You’ll also find zombies with an aura and overpowered ones throughout each zone which are sure to give you a challenge, or you can come back later once you’ve levelled up and spent more skill points. My personal favourite enemies are the bosses, which after each defeat gets added to a boss practice mode back on your train so you can relive the exhilarating fights.
Fighting enemies isn’t the only thing Dead or School offers though! With its take on the Metroidvania format, there’s lots to explore and collect, all of which are conveniently placed on the mini-map making this a very accessible Metroidvania for newcomers. A few things you’ll need to keep an eye out for are:
• People stranded in need of your help who will go live on your train adding some backstory, characters, and fun information to the game.
• Storyline characters which add new abilities to your team such as opening doors or drilling through foundations, amongst others.
• Artifacts which are remnants of old times that you pick up to bring back to your train which, like other collectables, give you bonus stats.

Finally, I saved the best for last – Fan Service. It’s in the game, it’s in the stills, and it’s in the cutscenes! Hell, the first teammate you meet has skin-tight clad clothing and zombies drooling all over her, it’s beautiful. I say drool but it’s more like their intestines are hanging out and the shiny lubricated skin is simply their intestinal fluids, horrible but still rather appealing. Outside of cutscenes and what-not, when you battle enemies there is a chance to see more fan-service as every time you reach a near-death state your clothes will tear and leave you exposed, which will happen quite often when you purposely accidentally take too much damage. Though it’s not recommended to stay in this state too long as you have little health, regardless of the visuals.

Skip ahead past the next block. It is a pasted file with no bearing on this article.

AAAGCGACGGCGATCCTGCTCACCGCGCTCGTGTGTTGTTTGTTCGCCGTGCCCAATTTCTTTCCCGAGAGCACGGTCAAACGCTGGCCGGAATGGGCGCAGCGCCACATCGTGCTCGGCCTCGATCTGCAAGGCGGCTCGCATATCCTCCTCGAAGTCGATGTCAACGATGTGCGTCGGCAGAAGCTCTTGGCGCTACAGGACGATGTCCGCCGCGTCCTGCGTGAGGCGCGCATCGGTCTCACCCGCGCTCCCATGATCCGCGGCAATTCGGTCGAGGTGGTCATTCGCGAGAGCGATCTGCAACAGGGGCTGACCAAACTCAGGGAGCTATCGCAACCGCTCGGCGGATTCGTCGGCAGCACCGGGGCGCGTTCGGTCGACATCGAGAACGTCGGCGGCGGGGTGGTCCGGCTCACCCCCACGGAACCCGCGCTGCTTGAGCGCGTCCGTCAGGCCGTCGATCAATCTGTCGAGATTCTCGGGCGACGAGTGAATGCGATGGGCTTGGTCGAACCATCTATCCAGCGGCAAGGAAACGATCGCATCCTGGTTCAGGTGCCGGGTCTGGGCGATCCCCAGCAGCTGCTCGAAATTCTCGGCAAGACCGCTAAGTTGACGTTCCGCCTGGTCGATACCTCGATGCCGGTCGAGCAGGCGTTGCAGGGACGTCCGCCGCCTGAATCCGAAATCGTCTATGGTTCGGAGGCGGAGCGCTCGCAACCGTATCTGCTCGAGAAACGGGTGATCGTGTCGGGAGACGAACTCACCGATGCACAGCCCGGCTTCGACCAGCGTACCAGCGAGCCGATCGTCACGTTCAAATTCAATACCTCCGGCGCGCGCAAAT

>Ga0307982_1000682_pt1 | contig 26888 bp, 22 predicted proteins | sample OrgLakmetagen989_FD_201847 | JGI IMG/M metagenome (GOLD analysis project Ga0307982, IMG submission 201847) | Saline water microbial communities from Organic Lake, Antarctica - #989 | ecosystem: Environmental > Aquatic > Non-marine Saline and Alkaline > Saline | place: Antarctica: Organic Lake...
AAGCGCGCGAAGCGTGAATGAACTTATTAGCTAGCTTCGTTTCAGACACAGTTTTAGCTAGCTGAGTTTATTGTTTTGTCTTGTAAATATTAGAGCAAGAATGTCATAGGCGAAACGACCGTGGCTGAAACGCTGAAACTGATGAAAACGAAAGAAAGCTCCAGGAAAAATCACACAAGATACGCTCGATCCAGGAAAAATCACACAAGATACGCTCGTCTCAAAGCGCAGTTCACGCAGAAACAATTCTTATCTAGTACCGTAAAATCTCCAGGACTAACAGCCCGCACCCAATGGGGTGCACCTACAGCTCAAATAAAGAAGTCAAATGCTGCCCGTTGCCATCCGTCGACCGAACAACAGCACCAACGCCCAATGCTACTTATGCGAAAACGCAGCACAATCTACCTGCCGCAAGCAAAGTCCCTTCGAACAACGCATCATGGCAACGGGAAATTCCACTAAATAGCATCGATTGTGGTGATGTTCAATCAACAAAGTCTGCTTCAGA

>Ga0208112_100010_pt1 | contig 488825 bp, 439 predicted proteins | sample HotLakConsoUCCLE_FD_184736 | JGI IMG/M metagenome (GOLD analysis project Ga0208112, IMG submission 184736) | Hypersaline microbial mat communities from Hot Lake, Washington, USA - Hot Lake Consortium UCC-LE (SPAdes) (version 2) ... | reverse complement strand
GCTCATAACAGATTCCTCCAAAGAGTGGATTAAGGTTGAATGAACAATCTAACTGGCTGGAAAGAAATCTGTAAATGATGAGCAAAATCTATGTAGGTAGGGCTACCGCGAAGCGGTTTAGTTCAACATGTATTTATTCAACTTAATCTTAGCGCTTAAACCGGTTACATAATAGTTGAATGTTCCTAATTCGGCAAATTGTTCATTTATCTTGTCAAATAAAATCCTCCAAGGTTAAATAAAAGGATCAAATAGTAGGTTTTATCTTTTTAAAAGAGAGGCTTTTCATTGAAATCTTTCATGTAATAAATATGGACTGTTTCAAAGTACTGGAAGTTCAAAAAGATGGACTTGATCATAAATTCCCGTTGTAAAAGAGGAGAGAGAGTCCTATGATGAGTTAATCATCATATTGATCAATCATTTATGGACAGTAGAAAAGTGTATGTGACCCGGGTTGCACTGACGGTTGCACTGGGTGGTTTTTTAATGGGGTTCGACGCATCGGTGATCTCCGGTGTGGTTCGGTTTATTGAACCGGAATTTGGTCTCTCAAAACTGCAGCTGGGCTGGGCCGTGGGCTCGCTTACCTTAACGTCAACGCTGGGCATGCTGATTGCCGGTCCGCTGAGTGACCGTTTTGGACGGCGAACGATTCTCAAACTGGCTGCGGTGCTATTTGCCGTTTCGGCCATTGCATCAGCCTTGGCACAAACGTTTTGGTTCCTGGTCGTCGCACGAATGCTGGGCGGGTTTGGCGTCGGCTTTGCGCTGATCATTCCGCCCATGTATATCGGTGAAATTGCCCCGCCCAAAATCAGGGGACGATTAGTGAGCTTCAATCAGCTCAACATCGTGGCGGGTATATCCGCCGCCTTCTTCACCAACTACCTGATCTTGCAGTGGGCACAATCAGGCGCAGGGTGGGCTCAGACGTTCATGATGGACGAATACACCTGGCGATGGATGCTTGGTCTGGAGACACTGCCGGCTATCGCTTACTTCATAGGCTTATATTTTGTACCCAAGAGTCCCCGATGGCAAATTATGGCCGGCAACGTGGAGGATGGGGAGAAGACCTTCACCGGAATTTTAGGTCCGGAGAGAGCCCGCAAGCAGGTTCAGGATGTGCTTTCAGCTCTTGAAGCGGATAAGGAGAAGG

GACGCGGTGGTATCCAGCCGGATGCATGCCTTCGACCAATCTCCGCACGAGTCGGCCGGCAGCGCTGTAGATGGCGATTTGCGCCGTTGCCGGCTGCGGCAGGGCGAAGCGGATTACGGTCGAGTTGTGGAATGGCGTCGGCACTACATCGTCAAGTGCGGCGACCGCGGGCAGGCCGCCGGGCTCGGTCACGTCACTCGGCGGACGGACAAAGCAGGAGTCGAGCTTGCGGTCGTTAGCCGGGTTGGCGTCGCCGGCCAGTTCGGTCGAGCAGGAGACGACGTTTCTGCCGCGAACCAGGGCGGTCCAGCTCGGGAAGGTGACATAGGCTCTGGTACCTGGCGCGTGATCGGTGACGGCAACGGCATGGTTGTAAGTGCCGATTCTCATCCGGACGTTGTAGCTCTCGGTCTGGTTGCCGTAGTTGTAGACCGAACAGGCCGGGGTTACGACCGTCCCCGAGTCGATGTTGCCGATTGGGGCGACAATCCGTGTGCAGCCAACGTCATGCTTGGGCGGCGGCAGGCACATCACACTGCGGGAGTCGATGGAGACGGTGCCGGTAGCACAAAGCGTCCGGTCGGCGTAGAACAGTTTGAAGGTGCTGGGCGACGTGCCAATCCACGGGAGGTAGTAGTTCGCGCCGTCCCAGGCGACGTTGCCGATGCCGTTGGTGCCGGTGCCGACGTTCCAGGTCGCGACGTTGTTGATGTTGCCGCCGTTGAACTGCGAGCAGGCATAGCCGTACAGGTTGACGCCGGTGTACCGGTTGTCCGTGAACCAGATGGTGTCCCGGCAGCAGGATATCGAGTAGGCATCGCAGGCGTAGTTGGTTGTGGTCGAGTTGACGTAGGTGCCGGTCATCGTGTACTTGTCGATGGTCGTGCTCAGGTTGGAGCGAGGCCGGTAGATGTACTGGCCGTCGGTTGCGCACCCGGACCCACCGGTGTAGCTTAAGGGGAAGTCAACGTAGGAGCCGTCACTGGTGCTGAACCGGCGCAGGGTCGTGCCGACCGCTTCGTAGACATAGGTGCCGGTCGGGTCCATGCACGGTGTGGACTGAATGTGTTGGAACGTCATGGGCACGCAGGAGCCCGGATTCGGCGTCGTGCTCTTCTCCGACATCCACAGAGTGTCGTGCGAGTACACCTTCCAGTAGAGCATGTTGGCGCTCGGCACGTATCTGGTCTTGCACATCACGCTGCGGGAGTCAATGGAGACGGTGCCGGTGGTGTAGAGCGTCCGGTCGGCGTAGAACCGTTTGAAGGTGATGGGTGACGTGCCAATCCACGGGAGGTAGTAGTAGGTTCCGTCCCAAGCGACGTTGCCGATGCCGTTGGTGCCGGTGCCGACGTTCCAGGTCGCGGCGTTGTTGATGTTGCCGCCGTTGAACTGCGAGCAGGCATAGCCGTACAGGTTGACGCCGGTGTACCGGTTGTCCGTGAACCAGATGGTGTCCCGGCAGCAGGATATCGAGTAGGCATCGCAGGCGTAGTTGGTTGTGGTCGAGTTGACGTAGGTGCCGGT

Even refugees offer a lot of eye-candy in this post-apocalyptic world – there’s even a lady that wears nothing under her overalls which I always make sure to greet when I jump on my train. Don’t forget, I’m playing the game on the PS4, meaning there’s most likely little to no censorship from the Japanese versions (Something I know some of our readers feel very passionate about). So, if you’re looking to play the game and see a bit of flesh (which isn’t hanging off the bone), it seems like all platforms have you covered!
Dead or School is nothing short of pure enjoyment. I’m not a person who handles well under a constant barrage of enemies with stress-inducing levels of difficulty, I like stable manageable scenarios, something which this game delivers throughout. It may sound a little odd for a hack ‘n slash kind of game to not bombard you with a constant wave of enemies, but it really fits here! Foes don’t respawn until the screen has reloaded, allowing you to explore leisurely without an overlapping window of fear, and battles are usually done in waves of small quantities which gives you room to breathe and are easy to manage. Bosses can fill up the screen and really tower over you, but they’re thankfully not rage-inducing.

That’s the key element of this game, pure enjoyment to play and no frustration for being overwhelmed.